Sunday, February 4, 2007

Is the laptop an instrument?



(Chris as DJ photo by Nicole Fournier) Is the laptop and instrument? For me…no. It isn’t. But it can be played musically. There is an incredibly wide range of reactions that a musician can have in a performance situation and translate into sound either as a soloist or in collaboration with one or more other musicians. When I say “reactions,” I am mostly thinking of speed (i.e. how quickly you can go from one nuance to another) and dynamic range (i.e. the range of volume between as nearly inaudible to skull crushingly loud). And it seems to me that the range of expressive reaction a great pianist or drummer or guitarist (amplified) has just can’t happen with the laptop computer due to its mechanical/technical limitations. There are definitely great controllers out there (new products seem to pop up every few months!) that a musician can use to “play” a computer allowing for physical discretion in the transmission of sound. Tools like M-Audio’s various controller keyboards for instance. For me, turning a knob is a lot more satisfying than clicking a mouse. But - and maybe I'm being picky here - turning a knob or pushing a slider isn't the same as breathing into a reed instrument; or plucking a string; or hitting a drum. As a composer, I need to be aware of any limits to the range of expression I can get from any instrument or performer. I’m not knocking laptops, software and/or controllers…not at all. I’m just trying to explain what is on my mind as a composer when I use these tools.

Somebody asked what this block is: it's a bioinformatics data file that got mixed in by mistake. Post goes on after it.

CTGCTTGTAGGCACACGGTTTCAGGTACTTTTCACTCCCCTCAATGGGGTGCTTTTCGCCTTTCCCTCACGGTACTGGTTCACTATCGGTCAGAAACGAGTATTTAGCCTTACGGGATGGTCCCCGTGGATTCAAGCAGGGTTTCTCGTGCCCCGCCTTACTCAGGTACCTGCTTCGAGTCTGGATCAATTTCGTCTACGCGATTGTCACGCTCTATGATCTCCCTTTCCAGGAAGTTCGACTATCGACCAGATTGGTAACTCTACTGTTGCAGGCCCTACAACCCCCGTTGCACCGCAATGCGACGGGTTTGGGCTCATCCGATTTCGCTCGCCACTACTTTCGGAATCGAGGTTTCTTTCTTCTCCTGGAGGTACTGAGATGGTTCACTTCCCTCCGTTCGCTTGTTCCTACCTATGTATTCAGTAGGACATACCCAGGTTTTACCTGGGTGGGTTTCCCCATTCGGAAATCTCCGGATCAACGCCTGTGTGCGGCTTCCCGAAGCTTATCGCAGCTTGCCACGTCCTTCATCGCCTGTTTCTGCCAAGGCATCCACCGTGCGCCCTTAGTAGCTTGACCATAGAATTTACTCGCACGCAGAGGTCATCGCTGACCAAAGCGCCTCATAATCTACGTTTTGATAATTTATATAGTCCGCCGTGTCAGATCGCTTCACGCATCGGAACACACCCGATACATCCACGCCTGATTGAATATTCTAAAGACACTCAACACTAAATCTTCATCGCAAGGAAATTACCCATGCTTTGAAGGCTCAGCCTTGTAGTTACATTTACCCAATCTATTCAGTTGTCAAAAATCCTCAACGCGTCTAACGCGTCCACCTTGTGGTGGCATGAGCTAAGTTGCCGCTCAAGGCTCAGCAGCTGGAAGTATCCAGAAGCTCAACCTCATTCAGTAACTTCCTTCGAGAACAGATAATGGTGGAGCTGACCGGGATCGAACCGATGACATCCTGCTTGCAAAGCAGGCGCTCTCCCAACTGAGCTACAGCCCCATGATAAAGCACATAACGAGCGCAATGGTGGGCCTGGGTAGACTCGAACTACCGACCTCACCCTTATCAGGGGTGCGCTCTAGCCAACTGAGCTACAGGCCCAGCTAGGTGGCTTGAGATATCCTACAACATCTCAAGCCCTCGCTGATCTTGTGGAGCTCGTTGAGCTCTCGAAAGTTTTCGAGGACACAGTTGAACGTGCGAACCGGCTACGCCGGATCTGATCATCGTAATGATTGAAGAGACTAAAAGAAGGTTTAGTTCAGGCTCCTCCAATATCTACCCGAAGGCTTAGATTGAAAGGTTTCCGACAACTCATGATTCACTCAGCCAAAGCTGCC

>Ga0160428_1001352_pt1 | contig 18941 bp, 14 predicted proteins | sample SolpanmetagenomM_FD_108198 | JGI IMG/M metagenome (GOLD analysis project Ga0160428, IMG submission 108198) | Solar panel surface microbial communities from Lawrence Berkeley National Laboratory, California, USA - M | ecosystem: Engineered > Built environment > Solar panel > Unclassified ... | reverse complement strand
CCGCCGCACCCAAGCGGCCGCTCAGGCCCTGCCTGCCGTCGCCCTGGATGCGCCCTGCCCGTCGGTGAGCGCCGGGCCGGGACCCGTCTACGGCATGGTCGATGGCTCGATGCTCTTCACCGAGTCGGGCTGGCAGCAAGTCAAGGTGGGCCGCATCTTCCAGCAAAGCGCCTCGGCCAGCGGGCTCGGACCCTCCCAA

I believe the mixing board, is a very musical piece of equipment. The first time I mixed a track of music I immediately felt as if I were painting with sound. Another great musical interface the turntable and records. Some artists have an incredibly tactile yet sensuous touch with records as a means of aural expression. Watch Kid Koala perform his piece Drunk Trumpet (I love Kid Koala) and you can see and hear what I’m talking about.

Maybe the laptop is kind of in the infancy stage as an interface between a piece of machinery and musical sound. And at this moment in time, we musicians who use the recording studio, the mixing board, microphones and laptop computers and controllers as instruments of aural expression are only limited when we look at limitations as barriers to creating great music. Ironically, sometimes just knowing your limitations will lead you down a creative path that someone else might not be willing to explore.

You can click here to hear a sketch I created in Ableton Live for a piece I’ll be developing with Lynn Wright (guitar) and Lewis ‘Flip’ Barnes (trumpet). These sounds were created while improvising freely with Lynn in a rehearsal on a completely different sounding set of musical beats and textures. At one point while we were playing, I pitch shifted a vocal loop I had down 24 half steps and slowed a groove I had down to half its original speed. We ended up with a slow John Lee Hooker sort of dirge that I immediately dug. This is a mix created from those materials we came upon now arranged into a sketch that we can continue to develop for the March residency and concert.

1 comment:

Catherine said...

My Dad actually directed me towards this writing as I am currently writing an essay for University questioning whether a laptop is an instrument or a tool. I found your views to be insightful, and I have to say I agree. I am also a classical cellist as well as also writing electronica music for my studies (and as a hobby). Comparing the two I would say that there is deffinatly a completely different sense of satisfaction which arrives from playing a beautiful piece on my cello, versus playing a beautiful piece with synthesizers via logic and on a keyboard.